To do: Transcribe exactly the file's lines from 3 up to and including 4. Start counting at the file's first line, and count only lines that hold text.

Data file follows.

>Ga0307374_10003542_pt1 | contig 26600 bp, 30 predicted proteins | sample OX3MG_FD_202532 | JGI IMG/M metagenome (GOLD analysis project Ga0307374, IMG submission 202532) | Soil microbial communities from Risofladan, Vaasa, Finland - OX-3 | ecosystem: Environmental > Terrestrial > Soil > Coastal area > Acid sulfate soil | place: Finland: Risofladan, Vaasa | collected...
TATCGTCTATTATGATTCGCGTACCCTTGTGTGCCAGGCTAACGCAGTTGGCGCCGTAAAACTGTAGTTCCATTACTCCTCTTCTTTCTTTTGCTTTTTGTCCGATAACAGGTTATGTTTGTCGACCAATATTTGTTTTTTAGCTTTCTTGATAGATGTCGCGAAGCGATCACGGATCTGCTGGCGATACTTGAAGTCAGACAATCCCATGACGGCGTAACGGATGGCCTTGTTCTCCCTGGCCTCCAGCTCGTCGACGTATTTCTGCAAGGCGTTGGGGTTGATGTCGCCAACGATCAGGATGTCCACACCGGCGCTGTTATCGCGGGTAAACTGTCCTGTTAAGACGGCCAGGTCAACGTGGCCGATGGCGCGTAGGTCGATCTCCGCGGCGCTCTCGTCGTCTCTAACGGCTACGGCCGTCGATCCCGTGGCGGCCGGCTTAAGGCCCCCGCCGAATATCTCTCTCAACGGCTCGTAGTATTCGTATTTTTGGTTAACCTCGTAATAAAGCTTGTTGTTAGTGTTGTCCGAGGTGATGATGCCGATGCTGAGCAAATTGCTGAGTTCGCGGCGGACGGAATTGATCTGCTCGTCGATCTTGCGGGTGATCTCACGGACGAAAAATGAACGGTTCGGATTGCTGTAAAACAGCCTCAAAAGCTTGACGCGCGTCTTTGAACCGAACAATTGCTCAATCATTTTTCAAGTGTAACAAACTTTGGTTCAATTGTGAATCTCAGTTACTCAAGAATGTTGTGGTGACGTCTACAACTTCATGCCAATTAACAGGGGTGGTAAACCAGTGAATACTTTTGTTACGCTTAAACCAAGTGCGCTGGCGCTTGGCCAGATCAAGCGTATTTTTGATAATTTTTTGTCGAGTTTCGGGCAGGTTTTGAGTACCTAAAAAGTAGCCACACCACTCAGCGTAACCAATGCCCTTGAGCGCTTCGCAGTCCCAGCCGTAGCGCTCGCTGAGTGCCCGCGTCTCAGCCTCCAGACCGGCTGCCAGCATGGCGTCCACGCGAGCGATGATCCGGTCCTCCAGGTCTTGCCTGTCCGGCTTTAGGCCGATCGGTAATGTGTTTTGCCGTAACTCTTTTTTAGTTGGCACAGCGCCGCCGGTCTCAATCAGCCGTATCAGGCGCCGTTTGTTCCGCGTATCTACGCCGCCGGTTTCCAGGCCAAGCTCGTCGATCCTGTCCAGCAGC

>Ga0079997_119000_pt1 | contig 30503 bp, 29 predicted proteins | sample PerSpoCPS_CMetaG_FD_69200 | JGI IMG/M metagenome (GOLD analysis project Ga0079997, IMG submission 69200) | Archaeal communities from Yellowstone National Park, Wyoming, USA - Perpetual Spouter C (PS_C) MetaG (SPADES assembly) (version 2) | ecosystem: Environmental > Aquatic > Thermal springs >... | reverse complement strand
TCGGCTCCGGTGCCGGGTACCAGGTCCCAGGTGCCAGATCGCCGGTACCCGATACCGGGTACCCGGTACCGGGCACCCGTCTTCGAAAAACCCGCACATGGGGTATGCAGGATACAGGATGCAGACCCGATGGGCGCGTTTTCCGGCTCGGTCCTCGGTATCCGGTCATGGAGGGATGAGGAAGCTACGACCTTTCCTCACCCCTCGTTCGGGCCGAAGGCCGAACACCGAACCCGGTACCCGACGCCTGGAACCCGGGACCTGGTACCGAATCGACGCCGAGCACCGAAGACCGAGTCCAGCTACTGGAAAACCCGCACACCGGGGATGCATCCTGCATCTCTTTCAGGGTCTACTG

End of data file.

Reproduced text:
>Ga0079997_119000_pt1 | contig 30503 bp, 29 predicted proteins | sample PerSpoCPS_CMetaG_FD_69200 | JGI IMG/M metagenome (GOLD analysis project Ga0079997, IMG submission 69200) | Archaeal communities from Yellowstone National Park, Wyoming, USA - Perpetual Spouter C (PS_C) MetaG (SPADES assembly) (version 2) | ecosystem: Environmental > Aquatic > Thermal springs >... | reverse complement strand
TCGGCTCCGGTGCCGGGTACCAGGTCCCAGGTGCCAGATCGCCGGTACCCGATACCGGGTACCCGGTACCGGGCACCCGTCTTCGAAAAACCCGCACATGGGGTATGCAGGATACAGGATGCAGACCCGATGGGCGCGTTTTCCGGCTCGGTCCTCGGTATCCGGTCATGGAGGGATGAGGAAGCTACGACCTTTCCTCACCCCTCGTTCGGGCCGAAGGCCGAACACCGAACCCGGTACCCGACGCCTGGAACCCGGGACCTGGTACCGAATCGACGCCGAGCACCGAAGACCGAGTCCAGCTACTGGAAAACCCGCACACCGGGGATGCATCCTGCATCTCTTTCAGGGTCTACTG